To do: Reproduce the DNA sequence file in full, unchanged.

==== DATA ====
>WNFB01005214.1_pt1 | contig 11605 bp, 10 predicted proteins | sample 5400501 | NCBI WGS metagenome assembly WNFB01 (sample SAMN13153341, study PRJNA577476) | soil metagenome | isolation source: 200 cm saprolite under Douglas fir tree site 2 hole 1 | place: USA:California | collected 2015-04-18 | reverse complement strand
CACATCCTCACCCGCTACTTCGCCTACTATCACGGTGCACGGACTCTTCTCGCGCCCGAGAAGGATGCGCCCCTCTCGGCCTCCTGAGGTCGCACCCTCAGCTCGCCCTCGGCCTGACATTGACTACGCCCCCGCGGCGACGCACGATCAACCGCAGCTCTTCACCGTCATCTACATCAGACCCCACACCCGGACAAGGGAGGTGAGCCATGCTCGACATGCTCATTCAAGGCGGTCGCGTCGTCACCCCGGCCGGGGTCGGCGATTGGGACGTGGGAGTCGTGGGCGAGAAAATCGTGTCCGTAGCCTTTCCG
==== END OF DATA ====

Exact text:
>WNFB01005214.1_pt1 | contig 11605 bp, 10 predicted proteins | sample 5400501 | NCBI WGS metagenome assembly WNFB01 (sample SAMN13153341, study PRJNA577476) | soil metagenome | isolation source: 200 cm saprolite under Douglas fir tree site 2 hole 1 | place: USA:California | collected 2015-04-18 | reverse complement strand
CACATCCTCACCCGCTACTTCGCCTACTATCACGGTGCACGGACTCTTCTCGCGCCCGAGAAGGATGCGCCCCTCTCGGCCTCCTGAGGTCGCACCCTCAGCTCGCCCTCGGCCTGACATTGACTACGCCCCCGCGGCGACGCACGATCAACCGCAGCTCTTCACCGTCATCTACATCAGACCCCACACCCGGACAAGGGAGGTGAGCCATGCTCGACATGCTCATTCAAGGCGGTCGCGTCGTCACCCCGGCCGGGGTCGGCGATTGGGACGTGGGAGTCGTGGGCGAGAAAATCGTGTCCGTAGCCTTTCCG